Where have Chinese international baccalaureate diploma programme graduates been educated? A study of the IB DP in China

Year: 2012

Author: Lee, Moosung, Li, Jun, Gan, Adrian

Type of paper: Abstract refereed

Abstract:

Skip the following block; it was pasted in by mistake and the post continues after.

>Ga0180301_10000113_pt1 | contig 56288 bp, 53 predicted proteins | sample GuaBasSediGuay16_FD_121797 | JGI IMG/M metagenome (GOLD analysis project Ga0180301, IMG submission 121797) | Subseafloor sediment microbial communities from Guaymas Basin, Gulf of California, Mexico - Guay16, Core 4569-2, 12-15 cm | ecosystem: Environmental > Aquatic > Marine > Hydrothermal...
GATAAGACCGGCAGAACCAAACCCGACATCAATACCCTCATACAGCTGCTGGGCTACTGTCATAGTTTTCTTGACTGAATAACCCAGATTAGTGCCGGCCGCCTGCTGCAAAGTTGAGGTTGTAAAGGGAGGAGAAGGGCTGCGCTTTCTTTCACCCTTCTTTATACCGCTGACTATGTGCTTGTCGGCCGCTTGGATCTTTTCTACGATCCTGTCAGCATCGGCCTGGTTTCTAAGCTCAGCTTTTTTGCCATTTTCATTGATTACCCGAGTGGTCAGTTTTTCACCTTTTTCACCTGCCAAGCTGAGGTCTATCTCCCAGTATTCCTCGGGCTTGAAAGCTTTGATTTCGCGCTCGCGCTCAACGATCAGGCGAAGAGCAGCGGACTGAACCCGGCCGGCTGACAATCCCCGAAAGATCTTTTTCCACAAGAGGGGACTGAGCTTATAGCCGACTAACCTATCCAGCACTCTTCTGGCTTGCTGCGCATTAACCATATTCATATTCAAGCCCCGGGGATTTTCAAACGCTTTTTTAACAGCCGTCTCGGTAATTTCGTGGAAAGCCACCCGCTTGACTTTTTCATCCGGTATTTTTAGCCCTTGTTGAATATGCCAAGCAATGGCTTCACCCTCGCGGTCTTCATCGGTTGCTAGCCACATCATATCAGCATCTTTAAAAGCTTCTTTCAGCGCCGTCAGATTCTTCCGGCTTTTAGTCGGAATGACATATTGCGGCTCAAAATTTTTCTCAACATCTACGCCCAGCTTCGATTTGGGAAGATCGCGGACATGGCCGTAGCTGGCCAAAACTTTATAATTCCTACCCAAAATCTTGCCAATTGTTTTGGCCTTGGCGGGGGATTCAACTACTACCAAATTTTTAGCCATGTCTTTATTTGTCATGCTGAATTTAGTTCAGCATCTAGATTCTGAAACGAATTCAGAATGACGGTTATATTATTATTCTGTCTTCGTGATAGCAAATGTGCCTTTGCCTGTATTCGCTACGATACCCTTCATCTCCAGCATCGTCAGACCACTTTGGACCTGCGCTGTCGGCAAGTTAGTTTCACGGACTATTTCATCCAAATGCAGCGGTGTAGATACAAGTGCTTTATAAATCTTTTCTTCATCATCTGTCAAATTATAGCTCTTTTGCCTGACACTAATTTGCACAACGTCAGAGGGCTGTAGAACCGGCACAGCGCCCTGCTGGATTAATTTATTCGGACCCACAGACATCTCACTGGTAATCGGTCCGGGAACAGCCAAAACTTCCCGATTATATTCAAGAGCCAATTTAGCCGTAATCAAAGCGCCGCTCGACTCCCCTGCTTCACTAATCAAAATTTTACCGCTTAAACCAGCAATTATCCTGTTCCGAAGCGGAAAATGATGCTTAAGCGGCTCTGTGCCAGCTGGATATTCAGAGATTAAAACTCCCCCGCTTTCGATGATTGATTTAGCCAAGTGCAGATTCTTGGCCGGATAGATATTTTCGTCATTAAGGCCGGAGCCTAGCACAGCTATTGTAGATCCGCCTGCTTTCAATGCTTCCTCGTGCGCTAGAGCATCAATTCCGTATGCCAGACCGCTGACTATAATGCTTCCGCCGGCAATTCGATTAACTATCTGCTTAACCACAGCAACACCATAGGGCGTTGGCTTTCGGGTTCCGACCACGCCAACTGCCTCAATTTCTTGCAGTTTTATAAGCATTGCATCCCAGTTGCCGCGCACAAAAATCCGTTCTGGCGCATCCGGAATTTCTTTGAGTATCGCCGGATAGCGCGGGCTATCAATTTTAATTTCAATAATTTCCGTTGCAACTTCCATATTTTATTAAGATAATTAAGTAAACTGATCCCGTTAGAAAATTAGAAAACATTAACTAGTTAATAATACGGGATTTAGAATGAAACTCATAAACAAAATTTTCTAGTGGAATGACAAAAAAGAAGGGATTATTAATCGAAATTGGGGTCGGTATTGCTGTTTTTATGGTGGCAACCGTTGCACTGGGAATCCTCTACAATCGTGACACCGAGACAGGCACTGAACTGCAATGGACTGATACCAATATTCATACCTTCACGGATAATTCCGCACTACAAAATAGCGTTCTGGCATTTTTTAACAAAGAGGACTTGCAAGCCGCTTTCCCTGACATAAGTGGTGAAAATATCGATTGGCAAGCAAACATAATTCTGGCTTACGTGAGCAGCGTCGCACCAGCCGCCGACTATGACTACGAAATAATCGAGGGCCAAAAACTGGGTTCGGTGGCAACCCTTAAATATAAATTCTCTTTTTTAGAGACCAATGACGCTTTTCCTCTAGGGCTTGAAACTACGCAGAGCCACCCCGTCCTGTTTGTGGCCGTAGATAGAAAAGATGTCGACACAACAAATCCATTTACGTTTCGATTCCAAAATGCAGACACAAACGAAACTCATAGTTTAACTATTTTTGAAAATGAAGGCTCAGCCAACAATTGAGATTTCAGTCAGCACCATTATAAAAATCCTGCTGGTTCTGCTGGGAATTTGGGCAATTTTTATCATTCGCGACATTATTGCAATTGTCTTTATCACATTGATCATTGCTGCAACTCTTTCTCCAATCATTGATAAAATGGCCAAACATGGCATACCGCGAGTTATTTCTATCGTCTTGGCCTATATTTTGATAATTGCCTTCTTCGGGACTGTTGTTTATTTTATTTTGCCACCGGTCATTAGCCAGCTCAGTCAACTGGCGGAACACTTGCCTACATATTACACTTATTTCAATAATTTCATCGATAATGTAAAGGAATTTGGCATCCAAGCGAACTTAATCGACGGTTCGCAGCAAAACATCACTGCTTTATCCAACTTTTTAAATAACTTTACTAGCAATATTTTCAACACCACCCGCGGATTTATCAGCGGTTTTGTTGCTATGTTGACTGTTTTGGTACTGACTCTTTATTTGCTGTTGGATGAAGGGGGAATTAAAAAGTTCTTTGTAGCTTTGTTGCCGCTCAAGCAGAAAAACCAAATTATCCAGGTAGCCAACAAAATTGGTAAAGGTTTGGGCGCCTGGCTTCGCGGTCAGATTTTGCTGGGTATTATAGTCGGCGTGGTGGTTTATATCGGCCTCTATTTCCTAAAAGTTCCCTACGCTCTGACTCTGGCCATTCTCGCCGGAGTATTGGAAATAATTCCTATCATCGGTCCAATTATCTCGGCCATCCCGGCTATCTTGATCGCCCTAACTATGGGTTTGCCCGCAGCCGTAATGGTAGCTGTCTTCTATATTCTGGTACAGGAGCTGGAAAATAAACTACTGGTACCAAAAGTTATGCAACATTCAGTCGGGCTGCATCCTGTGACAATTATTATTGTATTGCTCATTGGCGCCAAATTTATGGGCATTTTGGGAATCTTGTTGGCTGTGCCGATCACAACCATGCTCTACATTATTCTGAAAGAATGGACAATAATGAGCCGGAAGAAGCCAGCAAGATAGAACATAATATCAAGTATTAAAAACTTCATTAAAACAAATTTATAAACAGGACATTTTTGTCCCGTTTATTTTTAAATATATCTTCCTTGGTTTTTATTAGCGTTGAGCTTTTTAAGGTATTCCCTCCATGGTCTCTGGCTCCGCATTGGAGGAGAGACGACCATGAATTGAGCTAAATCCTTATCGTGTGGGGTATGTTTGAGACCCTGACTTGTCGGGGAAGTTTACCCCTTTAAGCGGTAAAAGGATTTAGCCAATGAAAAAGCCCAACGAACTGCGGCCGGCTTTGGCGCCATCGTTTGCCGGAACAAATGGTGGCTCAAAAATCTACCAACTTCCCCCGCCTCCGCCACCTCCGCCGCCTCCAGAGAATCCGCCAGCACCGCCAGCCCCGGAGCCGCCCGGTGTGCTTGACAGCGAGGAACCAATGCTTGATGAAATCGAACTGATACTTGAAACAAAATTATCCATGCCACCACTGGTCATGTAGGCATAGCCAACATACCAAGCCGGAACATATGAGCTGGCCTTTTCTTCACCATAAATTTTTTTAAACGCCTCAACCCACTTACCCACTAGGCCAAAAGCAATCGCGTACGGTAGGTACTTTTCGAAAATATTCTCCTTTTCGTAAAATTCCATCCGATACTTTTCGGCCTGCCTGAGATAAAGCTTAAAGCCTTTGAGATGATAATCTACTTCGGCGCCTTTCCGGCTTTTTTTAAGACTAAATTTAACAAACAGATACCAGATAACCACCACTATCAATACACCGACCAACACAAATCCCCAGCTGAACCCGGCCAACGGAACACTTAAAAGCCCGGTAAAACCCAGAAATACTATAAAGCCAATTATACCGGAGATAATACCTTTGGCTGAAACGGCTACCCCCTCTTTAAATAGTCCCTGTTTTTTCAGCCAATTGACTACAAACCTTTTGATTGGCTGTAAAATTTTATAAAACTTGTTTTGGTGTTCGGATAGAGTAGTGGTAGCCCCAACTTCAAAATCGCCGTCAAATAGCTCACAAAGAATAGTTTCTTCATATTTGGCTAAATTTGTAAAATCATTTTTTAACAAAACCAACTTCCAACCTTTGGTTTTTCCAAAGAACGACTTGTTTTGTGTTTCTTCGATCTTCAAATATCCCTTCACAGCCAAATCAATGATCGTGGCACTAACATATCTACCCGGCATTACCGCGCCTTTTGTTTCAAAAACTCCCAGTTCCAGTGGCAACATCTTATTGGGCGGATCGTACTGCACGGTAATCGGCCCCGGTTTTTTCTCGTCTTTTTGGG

Over the last decade, the number of IB programs adopted by schools around the world has dramatically increased by almost 400% (IB, 2009; Lee et al., in-press). In recent years China has also evidenced an impressive gain in the number of schools adopting IB programs in general and the DP in particular. Specifically, as of 2011, there were 50 IB schools authorized for the implementation of the DP in China. Of these, 43 schools have been authorized since 2003 (IB, 2012), illustrating the fast growth of IBDP schools in China in recent years. Despite such fast growth (and by implication, popularity) of the IBDP schools in China, empirical studies exploring the impact of Chinese IBDP students' learning outcomes in terms of their university matriculation to foreign universities seems to be almost nonexistent. With this in mind, the primary goal of this proposal is to document the patterns of university destination of IBDP graduates in China over time. To this end, our analysis centers on the following overarching question: Where have Chinese students who previously graduated from the 50 IB schools been educated? Alongside the focus of the main question, we seek answers to more specific questions: Are there any trends in their university destinations in terms of geographical region or university prestige (by ranking)? Are there any significant differences in students' enrolment in foreign universities before or after the 50 IB schools' adoption of the DP (in the case that the 50 IB schools implemented different international programs other than the DP before they adopted the IB)? Does the adoption of the DP contribute to the growth (rate) of DP graduates enrolled in foreign universities? To investigate these questions, we adopt a theoretical framework from research of international student mobility. Specifically, we focus on internal and external forces (Altbach, Reisberg & Rumbley, 2009; Li & Bray, 2007) that influence IB graduates' international flow in terms of university destination. We employ a sequential explanatory design (Creswell, Plano, Gutmann, & Hanson, 2003). As part of the mixed-methods research project, we plan to collect longitudinal data on DP graduates' destinations for university study since the adoption of the DP. A series of quantitative analysis (e.g., descriptive trend analysis, pre/post comparison "before and after" the 50 IB schools' adoption of the DP, and longitudinal analysis using piecewise modeling) will be employed to determine trends and patterns in terms of university matriculation of the 50 schools over time. As first of its kind, this study will evidence the impact of the DP on student preparation for university studies abroad. In addition, the dataset may be employed for broader purposes (e.g., program development or evaluation) within the IB and the community of schools in China or East Asian countries. 

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